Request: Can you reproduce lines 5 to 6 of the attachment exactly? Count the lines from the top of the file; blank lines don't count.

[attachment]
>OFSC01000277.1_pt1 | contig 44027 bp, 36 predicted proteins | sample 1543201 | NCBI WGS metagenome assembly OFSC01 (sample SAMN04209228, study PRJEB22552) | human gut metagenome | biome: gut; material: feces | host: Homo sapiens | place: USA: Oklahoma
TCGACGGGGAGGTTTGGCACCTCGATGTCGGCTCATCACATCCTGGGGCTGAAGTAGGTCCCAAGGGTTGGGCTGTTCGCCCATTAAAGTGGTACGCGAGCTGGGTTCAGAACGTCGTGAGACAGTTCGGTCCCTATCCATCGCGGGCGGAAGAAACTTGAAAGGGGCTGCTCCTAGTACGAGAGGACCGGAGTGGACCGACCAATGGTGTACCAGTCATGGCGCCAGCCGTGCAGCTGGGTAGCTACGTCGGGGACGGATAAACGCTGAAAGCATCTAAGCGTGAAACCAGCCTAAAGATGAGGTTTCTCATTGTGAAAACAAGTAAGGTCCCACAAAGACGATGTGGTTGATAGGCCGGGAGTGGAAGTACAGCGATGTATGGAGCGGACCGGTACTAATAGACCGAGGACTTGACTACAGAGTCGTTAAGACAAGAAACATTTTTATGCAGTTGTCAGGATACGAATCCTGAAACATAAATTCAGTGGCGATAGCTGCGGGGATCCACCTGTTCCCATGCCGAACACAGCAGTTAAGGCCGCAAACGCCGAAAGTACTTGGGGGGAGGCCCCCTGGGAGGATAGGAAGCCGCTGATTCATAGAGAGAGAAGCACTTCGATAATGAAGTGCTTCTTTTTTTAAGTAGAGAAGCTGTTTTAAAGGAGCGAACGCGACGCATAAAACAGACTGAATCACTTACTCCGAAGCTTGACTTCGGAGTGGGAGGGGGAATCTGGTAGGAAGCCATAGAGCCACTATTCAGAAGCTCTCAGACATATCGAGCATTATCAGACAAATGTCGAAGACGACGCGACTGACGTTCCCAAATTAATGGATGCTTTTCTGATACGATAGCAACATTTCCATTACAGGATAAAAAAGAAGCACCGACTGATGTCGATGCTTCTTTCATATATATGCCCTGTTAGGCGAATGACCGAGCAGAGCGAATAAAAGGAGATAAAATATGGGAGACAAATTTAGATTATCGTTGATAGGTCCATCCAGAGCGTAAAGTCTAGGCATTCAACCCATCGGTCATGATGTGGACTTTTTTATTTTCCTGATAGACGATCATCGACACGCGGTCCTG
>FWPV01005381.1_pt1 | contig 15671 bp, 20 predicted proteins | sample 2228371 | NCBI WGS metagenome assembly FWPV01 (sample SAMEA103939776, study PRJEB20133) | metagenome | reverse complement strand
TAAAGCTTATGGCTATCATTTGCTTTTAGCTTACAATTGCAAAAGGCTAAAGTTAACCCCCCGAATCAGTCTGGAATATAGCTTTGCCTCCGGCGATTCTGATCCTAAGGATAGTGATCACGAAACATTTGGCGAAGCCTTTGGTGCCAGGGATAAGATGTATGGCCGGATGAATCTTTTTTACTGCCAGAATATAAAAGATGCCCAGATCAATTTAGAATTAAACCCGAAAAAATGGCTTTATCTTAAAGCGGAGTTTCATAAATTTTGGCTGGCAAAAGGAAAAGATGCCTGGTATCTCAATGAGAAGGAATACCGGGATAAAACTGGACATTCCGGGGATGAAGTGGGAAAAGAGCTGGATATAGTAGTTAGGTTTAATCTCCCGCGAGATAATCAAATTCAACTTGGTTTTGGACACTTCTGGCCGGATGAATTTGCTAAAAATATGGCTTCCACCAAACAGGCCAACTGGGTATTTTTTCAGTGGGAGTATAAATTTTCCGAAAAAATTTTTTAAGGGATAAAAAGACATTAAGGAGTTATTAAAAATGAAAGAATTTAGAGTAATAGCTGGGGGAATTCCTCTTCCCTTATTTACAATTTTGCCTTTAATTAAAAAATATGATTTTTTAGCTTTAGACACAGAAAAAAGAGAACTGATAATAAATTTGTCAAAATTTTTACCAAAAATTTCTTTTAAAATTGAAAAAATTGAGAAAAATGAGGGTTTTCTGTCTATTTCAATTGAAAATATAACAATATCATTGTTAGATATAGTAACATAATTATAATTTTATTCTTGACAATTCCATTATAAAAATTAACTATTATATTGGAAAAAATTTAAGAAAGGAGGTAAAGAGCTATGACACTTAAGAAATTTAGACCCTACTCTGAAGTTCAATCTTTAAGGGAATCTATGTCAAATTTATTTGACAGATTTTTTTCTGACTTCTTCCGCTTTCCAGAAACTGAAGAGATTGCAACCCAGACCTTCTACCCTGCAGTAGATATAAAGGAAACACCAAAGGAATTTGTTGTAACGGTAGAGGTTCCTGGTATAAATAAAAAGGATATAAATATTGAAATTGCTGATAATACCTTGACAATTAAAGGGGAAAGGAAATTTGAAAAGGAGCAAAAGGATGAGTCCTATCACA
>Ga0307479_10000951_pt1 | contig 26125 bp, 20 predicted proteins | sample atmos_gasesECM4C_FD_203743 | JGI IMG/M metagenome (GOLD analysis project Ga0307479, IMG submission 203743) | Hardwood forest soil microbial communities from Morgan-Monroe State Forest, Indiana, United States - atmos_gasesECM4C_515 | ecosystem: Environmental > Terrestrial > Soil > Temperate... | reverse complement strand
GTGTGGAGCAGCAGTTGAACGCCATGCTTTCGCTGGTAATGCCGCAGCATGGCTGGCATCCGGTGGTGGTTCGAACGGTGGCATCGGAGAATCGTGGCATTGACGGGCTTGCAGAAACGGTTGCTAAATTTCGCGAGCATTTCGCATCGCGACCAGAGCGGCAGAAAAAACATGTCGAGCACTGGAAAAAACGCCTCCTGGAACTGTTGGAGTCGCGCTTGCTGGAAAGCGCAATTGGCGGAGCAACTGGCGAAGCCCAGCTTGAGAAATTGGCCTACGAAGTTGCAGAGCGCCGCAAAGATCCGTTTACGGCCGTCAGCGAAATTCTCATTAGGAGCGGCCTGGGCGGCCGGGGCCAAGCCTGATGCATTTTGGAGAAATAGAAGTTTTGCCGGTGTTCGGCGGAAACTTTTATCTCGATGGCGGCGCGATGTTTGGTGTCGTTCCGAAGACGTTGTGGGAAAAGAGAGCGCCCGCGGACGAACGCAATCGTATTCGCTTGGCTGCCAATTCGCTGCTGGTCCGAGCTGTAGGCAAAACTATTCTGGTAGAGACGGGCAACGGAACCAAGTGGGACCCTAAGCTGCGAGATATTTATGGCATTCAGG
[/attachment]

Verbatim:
>Ga0307479_10000951_pt1 | contig 26125 bp, 20 predicted proteins | sample atmos_gasesECM4C_FD_203743 | JGI IMG/M metagenome (GOLD analysis project Ga0307479, IMG submission 203743) | Hardwood forest soil microbial communities from Morgan-Monroe State Forest, Indiana, United States - atmos_gasesECM4C_515 | ecosystem: Environmental > Terrestrial > Soil > Temperate... | reverse complement strand
GTGTGGAGCAGCAGTTGAACGCCATGCTTTCGCTGGTAATGCCGCAGCATGGCTGGCATCCGGTGGTGGTTCGAACGGTGGCATCGGAGAATCGTGGCATTGACGGGCTTGCAGAAACGGTTGCTAAATTTCGCGAGCATTTCGCATCGCGACCAGAGCGGCAGAAAAAACATGTCGAGCACTGGAAAAAACGCCTCCTGGAACTGTTGGAGTCGCGCTTGCTGGAAAGCGCAATTGGCGGAGCAACTGGCGAAGCCCAGCTTGAGAAATTGGCCTACGAAGTTGCAGAGCGCCGCAAAGATCCGTTTACGGCCGTCAGCGAAATTCTCATTAGGAGCGGCCTGGGCGGCCGGGGCCAAGCCTGATGCATTTTGGAGAAATAGAAGTTTTGCCGGTGTTCGGCGGAAACTTTTATCTCGATGGCGGCGCGATGTTTGGTGTCGTTCCGAAGACGTTGTGGGAAAAGAGAGCGCCCGCGGACGAACGCAATCGTATTCGCTTGGCTGCCAATTCGCTGCTGGTCCGAGCTGTAGGCAAAACTATTCTGGTAGAGACGGGCAACGGAACCAAGTGGGACCCTAAGCTGCGAGATATTTATGGCATTCAGG